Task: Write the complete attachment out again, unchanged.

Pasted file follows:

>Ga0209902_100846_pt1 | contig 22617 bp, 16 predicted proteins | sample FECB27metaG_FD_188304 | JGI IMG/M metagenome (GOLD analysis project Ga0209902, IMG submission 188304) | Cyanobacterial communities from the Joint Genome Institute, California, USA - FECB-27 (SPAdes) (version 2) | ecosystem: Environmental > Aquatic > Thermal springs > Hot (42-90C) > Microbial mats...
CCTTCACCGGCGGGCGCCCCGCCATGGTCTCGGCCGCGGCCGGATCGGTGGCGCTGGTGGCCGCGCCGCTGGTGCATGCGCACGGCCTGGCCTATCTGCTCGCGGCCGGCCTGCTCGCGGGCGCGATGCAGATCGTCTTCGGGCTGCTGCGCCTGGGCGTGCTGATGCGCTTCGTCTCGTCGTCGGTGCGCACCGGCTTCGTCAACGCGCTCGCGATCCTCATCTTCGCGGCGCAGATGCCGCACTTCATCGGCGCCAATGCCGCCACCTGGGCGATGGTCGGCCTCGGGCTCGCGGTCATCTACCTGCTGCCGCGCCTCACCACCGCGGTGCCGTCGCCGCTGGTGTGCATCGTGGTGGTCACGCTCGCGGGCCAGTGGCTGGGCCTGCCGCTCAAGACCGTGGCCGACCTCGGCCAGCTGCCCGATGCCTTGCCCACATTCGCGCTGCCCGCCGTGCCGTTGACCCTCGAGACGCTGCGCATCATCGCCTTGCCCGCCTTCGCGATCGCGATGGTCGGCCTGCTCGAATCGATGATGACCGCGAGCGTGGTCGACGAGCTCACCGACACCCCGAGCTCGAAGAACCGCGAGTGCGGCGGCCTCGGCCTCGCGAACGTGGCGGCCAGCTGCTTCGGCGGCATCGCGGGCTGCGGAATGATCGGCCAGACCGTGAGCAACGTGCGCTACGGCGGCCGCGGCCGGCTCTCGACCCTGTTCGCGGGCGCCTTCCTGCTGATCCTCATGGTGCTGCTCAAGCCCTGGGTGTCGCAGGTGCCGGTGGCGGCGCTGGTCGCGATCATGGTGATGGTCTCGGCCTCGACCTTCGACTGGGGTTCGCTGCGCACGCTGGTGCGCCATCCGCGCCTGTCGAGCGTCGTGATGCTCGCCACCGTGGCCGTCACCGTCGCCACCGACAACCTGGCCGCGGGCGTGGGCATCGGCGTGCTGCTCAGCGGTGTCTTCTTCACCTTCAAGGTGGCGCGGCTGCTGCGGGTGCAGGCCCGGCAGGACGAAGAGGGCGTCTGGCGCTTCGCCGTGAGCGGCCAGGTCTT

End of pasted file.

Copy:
>Ga0209902_100846_pt1 | contig 22617 bp, 16 predicted proteins | sample FECB27metaG_FD_188304 | JGI IMG/M metagenome (GOLD analysis project Ga0209902, IMG submission 188304) | Cyanobacterial communities from the Joint Genome Institute, California, USA - FECB-27 (SPAdes) (version 2) | ecosystem: Environmental > Aquatic > Thermal springs > Hot (42-90C) > Microbial mats...
CCTTCACCGGCGGGCGCCCCGCCATGGTCTCGGCCGCGGCCGGATCGGTGGCGCTGGTGGCCGCGCCGCTGGTGCATGCGCACGGCCTGGCCTATCTGCTCGCGGCCGGCCTGCTCGCGGGCGCGATGCAGATCGTCTTCGGGCTGCTGCGCCTGGGCGTGCTGATGCGCTTCGTCTCGTCGTCGGTGCGCACCGGCTTCGTCAACGCGCTCGCGATCCTCATCTTCGCGGCGCAGATGCCGCACTTCATCGGCGCCAATGCCGCCACCTGGGCGATGGTCGGCCTCGGGCTCGCGGTCATCTACCTGCTGCCGCGCCTCACCACCGCGGTGCCGTCGCCGCTGGTGTGCATCGTGGTGGTCACGCTCGCGGGCCAGTGGCTGGGCCTGCCGCTCAAGACCGTGGCCGACCTCGGCCAGCTGCCCGATGCCTTGCCCACATTCGCGCTGCCCGCCGTGCCGTTGACCCTCGAGACGCTGCGCATCATCGCCTTGCCCGCCTTCGCGATCGCGATGGTCGGCCTGCTCGAATCGATGATGACCGCGAGCGTGGTCGACGAGCTCACCGACACCCCGAGCTCGAAGAACCGCGAGTGCGGCGGCCTCGGCCTCGCGAACGTGGCGGCCAGCTGCTTCGGCGGCATCGCGGGCTGCGGAATGATCGGCCAGACCGTGAGCAACGTGCGCTACGGCGGCCGCGGCCGGCTCTCGACCCTGTTCGCGGGCGCCTTCCTGCTGATCCTCATGGTGCTGCTCAAGCCCTGGGTGTCGCAGGTGCCGGTGGCGGCGCTGGTCGCGATCATGGTGATGGTCTCGGCCTCGACCTTCGACTGGGGTTCGCTGCGCACGCTGGTGCGCCATCCGCGCCTGTCGAGCGTCGTGATGCTCGCCACCGTGGCCGTCACCGTCGCCACCGACAACCTGGCCGCGGGCGTGGGCATCGGCGTGCTGCTCAGCGGTGTCTTCTTCACCTTCAAGGTGGCGCGGCTGCTGCGGGTGCAGGCCCGGCAGGACGAAGAGGGCGTCTGGCGCTTCGCCGTGAGCGGCCAGGTCTT